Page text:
Turkey, one of the five major ship recycling nations in the world, has signed, subject to ratification, the Hong Kong International Convention for the Safe and Environmentally Sound Recycling of Ships, 2009.
His Excellency Mr. Ünal Çeviköz, Ambassador Extraordinary and Plenipotentiary to the United Kingdom and Permanent Representative of the Republic of Turkey to the International Maritime Organization (IMO), signed the Convention, on behalf of his country, at IMO Headquarters in London on Thursday, 26 August 2010.
IMO Secretary-General Efthimios E. Mitropoulos and Mr. Çeviköz expressed the wish that other major ship recycling nations join the Convention as soon as possible.
The Hong Kong Convention, adopted at a diplomatic conference in May 2009, is aimed at ensuring that ships, when being recycled after reaching the end of their operational lives, do not pose any unnecessary risk to human health and safety or to the environment.
The Convention has been open for signature by any State from 1 September 2009 and will remain so until 31 August 2010. Thereafter, it shall be open for accession by any State. It will enter into force 24 months after the date on which 15 States, representing 40 per cent of world merchant shipping by gross tonnage, have either signed it without reservation as to ratification, acceptance or approval or have deposited instruments of ratification, acceptance, approval or accession with the IMO Secretary General. The combined maximum annual ship recycling volume of those States must, during the preceding 10 years, constitute not less than 3 per cent of their combined merchant shipping tonnage.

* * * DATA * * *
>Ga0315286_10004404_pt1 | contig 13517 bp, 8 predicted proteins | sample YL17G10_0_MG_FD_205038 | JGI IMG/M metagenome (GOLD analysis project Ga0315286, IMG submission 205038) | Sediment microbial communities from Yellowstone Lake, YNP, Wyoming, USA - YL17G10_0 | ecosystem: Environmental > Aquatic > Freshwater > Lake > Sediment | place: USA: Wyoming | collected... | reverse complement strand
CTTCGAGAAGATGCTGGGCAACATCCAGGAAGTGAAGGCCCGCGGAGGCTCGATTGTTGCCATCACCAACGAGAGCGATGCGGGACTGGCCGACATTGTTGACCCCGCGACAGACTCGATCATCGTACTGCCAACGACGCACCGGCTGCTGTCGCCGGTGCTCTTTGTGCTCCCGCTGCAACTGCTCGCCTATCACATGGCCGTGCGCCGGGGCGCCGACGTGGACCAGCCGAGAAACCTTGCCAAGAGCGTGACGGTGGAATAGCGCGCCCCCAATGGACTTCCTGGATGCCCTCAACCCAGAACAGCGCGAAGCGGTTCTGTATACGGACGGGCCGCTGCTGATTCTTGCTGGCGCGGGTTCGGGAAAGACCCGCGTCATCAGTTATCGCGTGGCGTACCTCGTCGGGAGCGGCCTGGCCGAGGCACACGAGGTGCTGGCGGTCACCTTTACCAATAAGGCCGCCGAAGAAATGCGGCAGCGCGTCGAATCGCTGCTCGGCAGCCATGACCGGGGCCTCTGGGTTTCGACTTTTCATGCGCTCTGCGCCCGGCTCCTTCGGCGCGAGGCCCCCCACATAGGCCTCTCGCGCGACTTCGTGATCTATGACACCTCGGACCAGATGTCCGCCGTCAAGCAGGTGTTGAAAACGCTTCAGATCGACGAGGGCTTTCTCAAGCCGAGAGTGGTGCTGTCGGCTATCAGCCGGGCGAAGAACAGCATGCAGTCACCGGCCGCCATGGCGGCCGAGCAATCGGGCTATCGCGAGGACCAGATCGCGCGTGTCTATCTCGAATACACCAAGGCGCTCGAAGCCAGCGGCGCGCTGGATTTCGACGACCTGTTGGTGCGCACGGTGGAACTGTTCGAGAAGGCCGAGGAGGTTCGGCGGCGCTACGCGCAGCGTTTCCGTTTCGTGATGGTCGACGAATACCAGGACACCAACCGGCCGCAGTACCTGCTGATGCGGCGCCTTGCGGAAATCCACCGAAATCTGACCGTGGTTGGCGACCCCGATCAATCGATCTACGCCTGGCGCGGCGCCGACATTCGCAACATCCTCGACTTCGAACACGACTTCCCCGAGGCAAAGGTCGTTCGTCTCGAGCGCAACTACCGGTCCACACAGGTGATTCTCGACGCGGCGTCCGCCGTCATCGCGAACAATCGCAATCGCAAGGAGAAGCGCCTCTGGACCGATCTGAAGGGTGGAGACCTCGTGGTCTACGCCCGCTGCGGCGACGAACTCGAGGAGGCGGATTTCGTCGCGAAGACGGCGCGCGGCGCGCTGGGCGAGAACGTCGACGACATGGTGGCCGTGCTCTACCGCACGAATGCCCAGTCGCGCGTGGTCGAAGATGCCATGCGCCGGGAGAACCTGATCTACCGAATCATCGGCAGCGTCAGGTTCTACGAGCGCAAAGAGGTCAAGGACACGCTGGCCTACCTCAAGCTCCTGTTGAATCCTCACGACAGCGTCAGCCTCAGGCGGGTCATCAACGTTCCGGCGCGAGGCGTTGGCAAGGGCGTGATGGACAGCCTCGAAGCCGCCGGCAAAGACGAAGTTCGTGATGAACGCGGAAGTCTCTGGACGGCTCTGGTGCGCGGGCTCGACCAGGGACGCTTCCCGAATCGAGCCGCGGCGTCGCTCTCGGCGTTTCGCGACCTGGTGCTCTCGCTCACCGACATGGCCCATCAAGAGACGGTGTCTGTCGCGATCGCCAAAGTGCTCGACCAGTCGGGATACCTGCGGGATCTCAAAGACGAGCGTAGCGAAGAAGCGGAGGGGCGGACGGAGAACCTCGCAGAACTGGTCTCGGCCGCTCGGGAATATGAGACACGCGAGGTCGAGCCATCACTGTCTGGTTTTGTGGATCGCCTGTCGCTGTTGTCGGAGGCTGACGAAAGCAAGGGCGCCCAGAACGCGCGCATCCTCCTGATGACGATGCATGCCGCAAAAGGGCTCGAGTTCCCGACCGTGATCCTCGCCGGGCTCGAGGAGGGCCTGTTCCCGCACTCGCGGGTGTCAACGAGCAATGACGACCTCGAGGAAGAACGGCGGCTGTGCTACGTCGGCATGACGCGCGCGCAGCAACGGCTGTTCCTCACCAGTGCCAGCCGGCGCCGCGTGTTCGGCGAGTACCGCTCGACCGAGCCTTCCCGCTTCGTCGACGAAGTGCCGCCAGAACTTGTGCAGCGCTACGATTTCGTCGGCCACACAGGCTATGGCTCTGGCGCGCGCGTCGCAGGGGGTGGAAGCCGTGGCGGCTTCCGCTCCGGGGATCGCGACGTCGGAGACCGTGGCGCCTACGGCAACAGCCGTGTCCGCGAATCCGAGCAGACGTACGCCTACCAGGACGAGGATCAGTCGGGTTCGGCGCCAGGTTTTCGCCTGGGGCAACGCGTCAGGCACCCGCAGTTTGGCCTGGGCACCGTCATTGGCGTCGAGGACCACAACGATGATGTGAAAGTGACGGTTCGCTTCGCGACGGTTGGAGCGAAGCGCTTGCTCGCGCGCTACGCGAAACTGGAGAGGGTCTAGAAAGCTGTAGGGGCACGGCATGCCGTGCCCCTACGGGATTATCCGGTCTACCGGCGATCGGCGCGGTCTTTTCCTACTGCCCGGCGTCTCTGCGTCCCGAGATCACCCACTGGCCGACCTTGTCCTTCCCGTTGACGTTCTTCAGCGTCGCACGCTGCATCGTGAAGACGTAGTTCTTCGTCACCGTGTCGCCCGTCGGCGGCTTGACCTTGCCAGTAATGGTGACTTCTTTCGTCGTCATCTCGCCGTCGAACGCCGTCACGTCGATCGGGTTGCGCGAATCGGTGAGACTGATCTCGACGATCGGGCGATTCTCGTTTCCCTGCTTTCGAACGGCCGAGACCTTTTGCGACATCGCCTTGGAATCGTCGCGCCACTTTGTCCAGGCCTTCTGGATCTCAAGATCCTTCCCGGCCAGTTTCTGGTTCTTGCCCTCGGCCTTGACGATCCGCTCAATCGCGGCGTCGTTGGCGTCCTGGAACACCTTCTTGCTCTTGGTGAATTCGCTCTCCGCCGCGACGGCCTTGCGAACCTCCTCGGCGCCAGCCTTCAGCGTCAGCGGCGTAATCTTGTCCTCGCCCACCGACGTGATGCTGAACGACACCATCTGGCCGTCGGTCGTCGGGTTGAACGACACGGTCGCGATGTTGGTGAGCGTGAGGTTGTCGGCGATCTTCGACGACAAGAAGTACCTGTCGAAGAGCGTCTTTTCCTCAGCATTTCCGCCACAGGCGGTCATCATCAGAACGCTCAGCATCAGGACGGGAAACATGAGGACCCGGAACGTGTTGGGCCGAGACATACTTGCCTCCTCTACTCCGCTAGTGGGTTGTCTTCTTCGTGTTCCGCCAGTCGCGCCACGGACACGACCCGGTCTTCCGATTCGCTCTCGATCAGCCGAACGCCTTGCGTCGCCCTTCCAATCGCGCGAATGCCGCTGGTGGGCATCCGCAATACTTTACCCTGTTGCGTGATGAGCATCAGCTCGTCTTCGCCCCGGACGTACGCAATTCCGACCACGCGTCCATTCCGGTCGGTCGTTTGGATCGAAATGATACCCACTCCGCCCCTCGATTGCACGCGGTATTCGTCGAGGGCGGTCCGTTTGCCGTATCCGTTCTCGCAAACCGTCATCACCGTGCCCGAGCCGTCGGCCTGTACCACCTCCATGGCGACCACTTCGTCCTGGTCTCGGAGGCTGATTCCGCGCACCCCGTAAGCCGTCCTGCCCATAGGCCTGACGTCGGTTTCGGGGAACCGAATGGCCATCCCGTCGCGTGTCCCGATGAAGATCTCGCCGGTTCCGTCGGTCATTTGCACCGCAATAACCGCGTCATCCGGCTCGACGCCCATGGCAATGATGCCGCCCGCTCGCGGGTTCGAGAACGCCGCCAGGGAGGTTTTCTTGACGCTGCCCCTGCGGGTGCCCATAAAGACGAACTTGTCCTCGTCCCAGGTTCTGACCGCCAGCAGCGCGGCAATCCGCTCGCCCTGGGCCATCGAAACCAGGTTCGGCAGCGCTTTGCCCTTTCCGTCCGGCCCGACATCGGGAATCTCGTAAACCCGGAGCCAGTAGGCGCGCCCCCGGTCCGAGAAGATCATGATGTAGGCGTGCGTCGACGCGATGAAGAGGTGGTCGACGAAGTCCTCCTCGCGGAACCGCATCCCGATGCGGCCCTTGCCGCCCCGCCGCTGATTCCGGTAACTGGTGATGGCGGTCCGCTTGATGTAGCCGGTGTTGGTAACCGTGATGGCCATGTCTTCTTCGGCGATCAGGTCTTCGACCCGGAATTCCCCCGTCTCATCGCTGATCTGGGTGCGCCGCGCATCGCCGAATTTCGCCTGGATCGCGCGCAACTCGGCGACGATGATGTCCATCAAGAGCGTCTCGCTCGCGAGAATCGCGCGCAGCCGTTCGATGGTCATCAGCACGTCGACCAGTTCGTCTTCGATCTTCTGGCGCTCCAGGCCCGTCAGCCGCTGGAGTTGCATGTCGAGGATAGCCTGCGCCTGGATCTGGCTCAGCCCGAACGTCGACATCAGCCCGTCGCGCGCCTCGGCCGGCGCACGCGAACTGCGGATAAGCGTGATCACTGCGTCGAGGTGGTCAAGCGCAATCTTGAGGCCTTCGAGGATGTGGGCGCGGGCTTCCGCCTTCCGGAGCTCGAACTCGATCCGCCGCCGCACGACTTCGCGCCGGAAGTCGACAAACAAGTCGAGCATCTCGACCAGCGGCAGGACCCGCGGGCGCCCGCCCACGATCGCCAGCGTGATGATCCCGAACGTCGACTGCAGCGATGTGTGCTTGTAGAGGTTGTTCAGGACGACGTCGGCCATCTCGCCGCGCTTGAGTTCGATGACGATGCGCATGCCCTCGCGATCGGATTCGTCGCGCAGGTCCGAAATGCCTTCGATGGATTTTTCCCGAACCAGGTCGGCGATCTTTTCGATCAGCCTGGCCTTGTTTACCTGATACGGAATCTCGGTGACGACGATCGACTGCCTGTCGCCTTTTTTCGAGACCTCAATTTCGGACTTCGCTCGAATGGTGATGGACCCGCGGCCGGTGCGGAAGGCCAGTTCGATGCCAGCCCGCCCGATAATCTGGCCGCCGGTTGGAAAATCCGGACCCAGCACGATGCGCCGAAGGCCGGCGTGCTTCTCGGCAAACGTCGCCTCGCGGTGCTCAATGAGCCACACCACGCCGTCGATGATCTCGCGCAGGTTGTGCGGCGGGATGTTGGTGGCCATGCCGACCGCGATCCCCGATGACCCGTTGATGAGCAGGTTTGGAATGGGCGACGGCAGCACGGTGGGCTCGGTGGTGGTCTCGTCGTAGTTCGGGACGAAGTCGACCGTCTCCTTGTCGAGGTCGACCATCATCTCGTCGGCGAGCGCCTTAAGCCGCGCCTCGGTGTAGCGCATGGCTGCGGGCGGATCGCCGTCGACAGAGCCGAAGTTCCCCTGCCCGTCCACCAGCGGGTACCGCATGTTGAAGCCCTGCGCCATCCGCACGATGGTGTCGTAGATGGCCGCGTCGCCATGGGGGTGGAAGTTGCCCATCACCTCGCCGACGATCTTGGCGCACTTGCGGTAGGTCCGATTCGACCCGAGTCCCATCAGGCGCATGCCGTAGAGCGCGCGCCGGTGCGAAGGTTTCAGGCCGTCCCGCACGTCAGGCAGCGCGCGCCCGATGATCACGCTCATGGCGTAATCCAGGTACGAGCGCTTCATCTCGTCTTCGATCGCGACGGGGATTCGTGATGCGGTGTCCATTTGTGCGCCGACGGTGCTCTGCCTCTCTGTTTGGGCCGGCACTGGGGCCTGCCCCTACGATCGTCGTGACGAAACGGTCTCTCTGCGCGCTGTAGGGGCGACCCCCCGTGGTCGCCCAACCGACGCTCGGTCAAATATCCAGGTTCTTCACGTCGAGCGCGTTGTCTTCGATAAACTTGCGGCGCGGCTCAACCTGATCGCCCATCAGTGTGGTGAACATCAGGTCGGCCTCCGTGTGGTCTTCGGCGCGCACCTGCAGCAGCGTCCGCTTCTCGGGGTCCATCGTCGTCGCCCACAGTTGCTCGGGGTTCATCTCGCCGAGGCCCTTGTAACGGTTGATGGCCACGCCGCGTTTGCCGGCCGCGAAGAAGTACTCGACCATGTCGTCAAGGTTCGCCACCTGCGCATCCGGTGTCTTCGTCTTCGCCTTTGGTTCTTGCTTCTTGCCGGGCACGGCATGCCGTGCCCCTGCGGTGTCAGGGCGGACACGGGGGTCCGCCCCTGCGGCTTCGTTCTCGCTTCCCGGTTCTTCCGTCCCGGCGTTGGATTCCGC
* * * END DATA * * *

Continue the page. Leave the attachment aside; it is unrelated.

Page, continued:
The Convention addresses all major issues surrounding ship recycling, including the fact that ships sold for scrapping may contain environmentally hazardous substances such as asbestos, heavy metals, hydrocarbons, ozone-depleting substances and others. It also addresses concerns raised about the working and environmental conditions at many of the world's ship recycling locations.
Regulations in the Convention cover the design, construction, operation and preparation of ships so as to facilitate safe and environmentally sound recycling, without compromising the safety and operational efficiency of ships; the operation of ship recycling facilities in a safe and environmentally sound manner; and the establishment of an appropriate enforcement mechanism for ship recycling, incorporating certification and reporting requirements.
The text of the ship recycling Convention was developed over a three year period, with input from IMO Member States and relevant non-governmental organizations, and in co-operation with the International Labour Organization and the Parties to the Basel Convention.
To date, the Convention has been signed, subject to ratification or acceptance, by France, Italy, the Netherlands, Saint Kitts and Nevis and Turkey.